Everyone knows video is the big thing this year. On average, 42 cameras (upgraded to 100 for the Indianapolis 500) are used to collect all the video that will be used in the app. Being the same cameras used for the television broadcast, the two feeds are essentially married, the app’s live feed could not exist without the television broadcast. All the video content is pumped through the same main television truck, decked out with a plethora of screens and control modules, suggesting more mission control than TV studio. The fleet of TV trucks, 16 in total, are used all over the U.S. with a variety of networks and sporting events ranging from the NBA to professional bull-riding.

Receiving all the video content from the TV truck, the HD4 truck streams video to the INDYCAR Mobile app. A variety of in-car video feeds are fed into the truck and disseminated. As any race fan would know, not every driver is guaranteed to finish, thus the Verizon Mobile app team makes sure to have a variety of feeds for back up. The INDYCAR Radio Network is also curated through the HD4 truck to ensure great radio coverage for the IndyCar series.

Buffering is a word that most internet streamers have come to know and hate, the enemy of both live and on demand content. Fans of the fastest sport in the world don’t want to wait a second longer for their videos to load, so Verizon has developed their LTE Multicast technology to deliver video to the app without the dreaded wait time. LTE Multicast is broadcast over a dedicated long term evolution bandwidth to deliver video with no buffering or lag time.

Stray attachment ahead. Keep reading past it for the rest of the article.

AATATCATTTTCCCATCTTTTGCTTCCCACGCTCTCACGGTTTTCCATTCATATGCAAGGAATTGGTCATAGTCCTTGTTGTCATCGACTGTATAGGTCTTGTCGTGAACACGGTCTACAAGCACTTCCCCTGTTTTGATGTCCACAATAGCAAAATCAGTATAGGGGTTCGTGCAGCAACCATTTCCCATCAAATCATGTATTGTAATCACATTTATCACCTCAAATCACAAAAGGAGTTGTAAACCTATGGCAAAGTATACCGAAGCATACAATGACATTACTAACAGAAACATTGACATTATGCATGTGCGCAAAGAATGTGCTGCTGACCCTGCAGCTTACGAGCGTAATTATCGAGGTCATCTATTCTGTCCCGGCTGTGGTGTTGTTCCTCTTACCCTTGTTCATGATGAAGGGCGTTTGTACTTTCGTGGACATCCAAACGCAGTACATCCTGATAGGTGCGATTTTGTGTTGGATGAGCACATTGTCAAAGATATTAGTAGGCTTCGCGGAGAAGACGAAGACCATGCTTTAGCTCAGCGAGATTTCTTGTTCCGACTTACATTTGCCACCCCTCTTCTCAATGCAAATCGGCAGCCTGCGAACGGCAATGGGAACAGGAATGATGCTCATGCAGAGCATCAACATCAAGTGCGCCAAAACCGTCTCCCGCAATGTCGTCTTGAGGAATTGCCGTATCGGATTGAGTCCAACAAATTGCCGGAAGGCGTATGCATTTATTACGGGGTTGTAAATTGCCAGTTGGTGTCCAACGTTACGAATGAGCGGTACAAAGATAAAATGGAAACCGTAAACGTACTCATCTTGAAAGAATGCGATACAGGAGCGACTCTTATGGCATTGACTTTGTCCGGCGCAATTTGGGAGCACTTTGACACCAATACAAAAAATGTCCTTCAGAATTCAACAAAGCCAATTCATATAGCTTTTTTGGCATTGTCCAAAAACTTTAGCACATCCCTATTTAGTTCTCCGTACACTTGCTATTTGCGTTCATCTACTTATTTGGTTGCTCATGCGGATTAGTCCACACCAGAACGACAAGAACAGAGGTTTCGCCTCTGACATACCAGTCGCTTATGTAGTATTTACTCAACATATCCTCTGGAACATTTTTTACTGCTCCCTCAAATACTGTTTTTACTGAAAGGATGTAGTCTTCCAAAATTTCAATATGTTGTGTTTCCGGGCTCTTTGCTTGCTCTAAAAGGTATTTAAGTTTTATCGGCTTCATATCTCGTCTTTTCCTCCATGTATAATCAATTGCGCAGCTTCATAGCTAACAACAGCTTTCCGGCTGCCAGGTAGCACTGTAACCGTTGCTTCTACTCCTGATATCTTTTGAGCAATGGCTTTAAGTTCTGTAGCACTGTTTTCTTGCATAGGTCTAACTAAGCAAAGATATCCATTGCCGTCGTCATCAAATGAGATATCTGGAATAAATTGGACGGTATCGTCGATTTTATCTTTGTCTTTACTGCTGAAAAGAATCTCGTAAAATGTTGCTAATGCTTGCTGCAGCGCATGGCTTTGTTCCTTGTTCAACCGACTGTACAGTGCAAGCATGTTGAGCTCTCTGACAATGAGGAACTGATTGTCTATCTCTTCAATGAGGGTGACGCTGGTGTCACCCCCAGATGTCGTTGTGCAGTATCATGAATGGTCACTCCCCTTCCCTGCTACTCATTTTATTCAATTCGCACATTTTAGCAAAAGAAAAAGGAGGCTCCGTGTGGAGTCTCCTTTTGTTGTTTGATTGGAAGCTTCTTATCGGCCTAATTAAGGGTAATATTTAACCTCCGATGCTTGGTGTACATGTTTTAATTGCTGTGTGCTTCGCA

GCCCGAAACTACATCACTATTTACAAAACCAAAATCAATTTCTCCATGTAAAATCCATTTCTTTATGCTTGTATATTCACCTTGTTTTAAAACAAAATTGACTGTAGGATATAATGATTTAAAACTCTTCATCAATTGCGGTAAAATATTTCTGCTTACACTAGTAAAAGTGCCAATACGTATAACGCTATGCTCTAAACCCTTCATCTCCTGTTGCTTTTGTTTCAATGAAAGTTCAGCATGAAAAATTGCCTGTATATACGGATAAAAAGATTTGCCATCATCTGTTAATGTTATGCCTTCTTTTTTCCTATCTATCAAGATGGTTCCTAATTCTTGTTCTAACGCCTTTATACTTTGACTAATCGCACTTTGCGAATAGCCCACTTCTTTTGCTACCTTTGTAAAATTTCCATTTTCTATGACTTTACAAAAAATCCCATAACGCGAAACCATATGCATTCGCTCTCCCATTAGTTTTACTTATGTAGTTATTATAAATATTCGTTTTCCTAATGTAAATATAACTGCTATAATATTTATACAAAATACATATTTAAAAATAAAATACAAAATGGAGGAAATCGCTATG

Very important to many racing geeks across the globe, live timing is another feature that is taken very seriously in INDYCAR Mobile, and it all comes through the 10 weekend warriors of the Timing and Innovation team. Timing and scoring starts with a timing transponder mounted to each Dallara IR–12 in the same spot. The transponder communicates with a decoder embedded into the racing surface at timing lines around the track. A timestamp, accurate to the ten-thousandths of a second is registered every time a transponder crosses a decoder. The same timing and scoring data used by Race Control is distributed to one of Verizon’s servers that distributes the information to the mobile app.

12-14 May, 2016, Indianapolis, Indiana, USA Verizon tour timing and scoring ©2016, Sam Cobb LAT Photo USA

12-14 May, 2016, Indianapolis, Indiana, USA
Verizon tour timing and scoring
©2016, Sam Cobb
LAT Photo USA